QuickTalk 17 - PILOT REPORT
- Category: Q-Talk Articles
- Published: Friday, 31 August 1984 07:11
- Written by Bruce Patten, #298
- Hits: 1276
Statistics seem to indicate that pilot error (PE) is the biggest cause of aircraft accidents. My first-hand experience on this subject further indicates that the typical PE accident is the result of a combination of errors. This usually begins with placing oneself in a nasty situation and then making things progressively worse, sort of snowball fashion.
Preparing for that first flight is a very lonely time. The best-intentioned friends become your worst enemies. The only question you hear is "When are you going to fly it?" Instead of "When will you have everything functioning to perfection?" You really have to resist the force of forward inertia to stop and think.
I had five hours run-in time and had made one runway liftoff. I decided to go out and practice some more. Mistake Number One: The wind was 10 MPH down runway 3, gusting to 20. The first liftoff found me at a wobbly 20' altitude. I got back down with half the runway to spare. I went back determined to keep the altitude down to 10 feet. Evidently this time a gust of wind caught me just at liftoff and put me right up to 40'. Since the airport is surrounded by forest, the turbulence was quite pronounced at this altitude. I was probably over-controlling the ailerons also. Mistake Number Two: I decided to continue around the pattern to compose myself, although I wasn't mentally prepared to fly. As I approached the far end of the runway, the engine suddenly started to vibrate and the RPM dropped to about 2400. I only had about 60' of altitude and it was apparent that I would settle into the mature poplar stand at the end of the runway. Mistake Number Three: I made a 180-degree turn to the left, remaining just inside the tree line to the side of the runway. Then, through some freak seismic activity, the ground jumped up and struck me.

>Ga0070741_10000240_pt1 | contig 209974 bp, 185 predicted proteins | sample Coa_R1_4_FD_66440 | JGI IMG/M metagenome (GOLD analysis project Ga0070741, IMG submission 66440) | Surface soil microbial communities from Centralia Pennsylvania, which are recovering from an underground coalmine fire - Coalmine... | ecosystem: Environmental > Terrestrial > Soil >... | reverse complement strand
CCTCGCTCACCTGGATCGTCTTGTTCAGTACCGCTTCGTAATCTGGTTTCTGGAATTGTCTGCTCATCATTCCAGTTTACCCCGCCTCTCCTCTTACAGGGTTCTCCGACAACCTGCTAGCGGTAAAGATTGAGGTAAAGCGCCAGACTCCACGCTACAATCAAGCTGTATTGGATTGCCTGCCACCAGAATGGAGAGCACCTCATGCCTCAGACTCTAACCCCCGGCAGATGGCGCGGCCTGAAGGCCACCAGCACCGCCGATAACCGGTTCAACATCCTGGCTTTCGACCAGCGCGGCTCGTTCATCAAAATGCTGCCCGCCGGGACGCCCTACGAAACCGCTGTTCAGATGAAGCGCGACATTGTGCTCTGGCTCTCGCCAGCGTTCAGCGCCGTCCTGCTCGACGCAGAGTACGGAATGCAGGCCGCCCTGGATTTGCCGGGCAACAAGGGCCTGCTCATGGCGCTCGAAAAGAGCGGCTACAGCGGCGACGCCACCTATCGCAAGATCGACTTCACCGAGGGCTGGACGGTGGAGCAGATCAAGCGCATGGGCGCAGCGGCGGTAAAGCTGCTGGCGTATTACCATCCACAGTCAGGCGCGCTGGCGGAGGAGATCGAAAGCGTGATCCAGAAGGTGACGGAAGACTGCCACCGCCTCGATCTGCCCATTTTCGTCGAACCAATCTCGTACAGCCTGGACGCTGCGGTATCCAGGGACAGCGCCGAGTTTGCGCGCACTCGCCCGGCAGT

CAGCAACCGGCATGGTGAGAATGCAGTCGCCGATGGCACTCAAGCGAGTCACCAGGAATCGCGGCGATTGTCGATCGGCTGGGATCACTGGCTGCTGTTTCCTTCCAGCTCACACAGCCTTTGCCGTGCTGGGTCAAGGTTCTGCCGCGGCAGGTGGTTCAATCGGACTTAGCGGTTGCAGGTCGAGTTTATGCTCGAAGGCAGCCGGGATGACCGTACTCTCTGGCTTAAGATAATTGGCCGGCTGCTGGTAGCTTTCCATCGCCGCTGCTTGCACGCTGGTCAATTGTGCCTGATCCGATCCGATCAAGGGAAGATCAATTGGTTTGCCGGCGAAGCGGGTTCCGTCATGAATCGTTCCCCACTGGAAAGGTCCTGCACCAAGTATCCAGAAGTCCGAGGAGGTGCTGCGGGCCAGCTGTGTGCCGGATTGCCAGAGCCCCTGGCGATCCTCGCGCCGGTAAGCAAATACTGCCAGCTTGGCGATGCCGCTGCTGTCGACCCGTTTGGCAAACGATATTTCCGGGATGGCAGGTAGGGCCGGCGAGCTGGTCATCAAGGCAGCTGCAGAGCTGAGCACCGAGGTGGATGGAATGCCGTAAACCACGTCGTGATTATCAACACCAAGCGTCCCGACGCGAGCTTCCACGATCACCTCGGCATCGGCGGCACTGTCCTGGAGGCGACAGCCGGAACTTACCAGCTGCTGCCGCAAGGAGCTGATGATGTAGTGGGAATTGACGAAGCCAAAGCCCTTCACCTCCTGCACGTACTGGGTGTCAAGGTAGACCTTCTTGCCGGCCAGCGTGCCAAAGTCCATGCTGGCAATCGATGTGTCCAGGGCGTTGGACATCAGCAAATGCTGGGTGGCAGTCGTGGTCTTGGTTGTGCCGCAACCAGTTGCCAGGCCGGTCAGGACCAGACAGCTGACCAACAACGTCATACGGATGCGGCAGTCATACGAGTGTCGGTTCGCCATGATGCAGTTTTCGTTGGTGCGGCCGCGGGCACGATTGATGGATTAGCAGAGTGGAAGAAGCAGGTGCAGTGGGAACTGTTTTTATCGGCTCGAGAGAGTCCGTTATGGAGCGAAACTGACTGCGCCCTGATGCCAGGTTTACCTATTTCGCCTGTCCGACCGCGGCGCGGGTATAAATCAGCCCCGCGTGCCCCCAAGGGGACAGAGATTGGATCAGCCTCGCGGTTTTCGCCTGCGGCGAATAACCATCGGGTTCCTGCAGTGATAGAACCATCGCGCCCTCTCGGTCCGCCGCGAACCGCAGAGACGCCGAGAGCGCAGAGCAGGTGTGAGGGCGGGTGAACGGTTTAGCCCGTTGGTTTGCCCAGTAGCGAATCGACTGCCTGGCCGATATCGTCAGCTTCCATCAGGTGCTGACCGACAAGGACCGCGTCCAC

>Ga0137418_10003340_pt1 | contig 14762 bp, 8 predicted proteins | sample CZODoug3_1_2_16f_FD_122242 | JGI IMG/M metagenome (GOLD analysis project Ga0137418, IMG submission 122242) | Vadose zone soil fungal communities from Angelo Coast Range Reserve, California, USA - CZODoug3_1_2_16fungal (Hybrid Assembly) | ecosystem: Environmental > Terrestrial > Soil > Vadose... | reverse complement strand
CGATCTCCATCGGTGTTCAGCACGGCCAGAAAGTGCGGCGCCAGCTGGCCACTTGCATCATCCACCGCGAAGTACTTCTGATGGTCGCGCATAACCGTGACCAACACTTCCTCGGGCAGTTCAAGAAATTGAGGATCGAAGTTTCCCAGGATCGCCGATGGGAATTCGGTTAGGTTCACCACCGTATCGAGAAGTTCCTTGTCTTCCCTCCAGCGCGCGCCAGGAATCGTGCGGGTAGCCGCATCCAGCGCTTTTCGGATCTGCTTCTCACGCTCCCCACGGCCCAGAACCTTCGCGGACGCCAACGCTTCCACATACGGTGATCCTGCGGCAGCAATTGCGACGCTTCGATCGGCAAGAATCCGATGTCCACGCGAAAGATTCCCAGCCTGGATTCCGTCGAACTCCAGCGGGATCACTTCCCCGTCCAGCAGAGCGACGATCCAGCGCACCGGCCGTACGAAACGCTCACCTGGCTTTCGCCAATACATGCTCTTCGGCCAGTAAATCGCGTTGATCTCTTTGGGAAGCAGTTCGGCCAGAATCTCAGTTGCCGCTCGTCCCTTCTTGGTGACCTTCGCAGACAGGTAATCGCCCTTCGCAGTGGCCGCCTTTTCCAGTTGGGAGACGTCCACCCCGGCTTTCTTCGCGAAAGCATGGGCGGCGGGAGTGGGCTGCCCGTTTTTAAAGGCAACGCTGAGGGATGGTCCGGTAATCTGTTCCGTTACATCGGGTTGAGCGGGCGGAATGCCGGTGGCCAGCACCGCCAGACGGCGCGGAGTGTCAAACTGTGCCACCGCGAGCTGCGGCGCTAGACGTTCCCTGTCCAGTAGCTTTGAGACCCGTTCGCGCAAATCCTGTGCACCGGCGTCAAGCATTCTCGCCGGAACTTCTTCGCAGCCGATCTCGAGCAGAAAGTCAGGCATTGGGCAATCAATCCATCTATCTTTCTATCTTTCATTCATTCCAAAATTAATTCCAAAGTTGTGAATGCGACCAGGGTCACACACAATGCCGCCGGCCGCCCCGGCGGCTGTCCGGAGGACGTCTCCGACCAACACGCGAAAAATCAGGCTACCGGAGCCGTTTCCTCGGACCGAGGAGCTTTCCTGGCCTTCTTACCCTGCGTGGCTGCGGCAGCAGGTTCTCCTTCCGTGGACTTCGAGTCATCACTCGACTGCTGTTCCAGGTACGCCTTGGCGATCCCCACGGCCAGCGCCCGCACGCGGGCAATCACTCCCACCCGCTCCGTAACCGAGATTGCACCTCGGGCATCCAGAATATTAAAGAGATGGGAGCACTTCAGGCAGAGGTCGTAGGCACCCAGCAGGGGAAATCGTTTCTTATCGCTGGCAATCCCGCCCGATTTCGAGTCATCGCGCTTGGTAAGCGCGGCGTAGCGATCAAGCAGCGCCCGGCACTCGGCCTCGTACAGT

I impacted at about a 30-degree angle in a swampy area studded with hummocks, bounced once, and came to rest in about 15 feet. Both left wings separated at the fuselage. The engine tore off the firewall and fell to the left side of the fuselage. In so doing, the throttle and carb heat cables snapped down across the instep of my left foot and pulled my foot 90 degrees left. The impact of my arm against the stick fractured my right thumb. My head must have punched through the canopy because my forehead was all cut up. The fuselage was destroyed right up to the pilot's seat. I was fully conscious and in no great pain. Except for the broken ankle, I could have stood up and walked away. There was a timber crew cruising the woods at the end of the runway for the express purpose of removing those trees I was so desperate to avoid, and they came running. An ambulance was summoned and I was removed within a half hour.
I have since put compressed air on the cylinders and found both exhaust valves and one head gasket to be leaking. I had had considerable trouble getting the Onan engine to run consistently on two cylinders due to a bent and poorly seated left exhaust valve. I had reground the seat and valve, finding the right exhaust valve spring to be much stronger. I swapped springs from side to side. This allowed the engine to run for the first time on both cylinders below 1400 RPM. I intended to buy a new pair, but...
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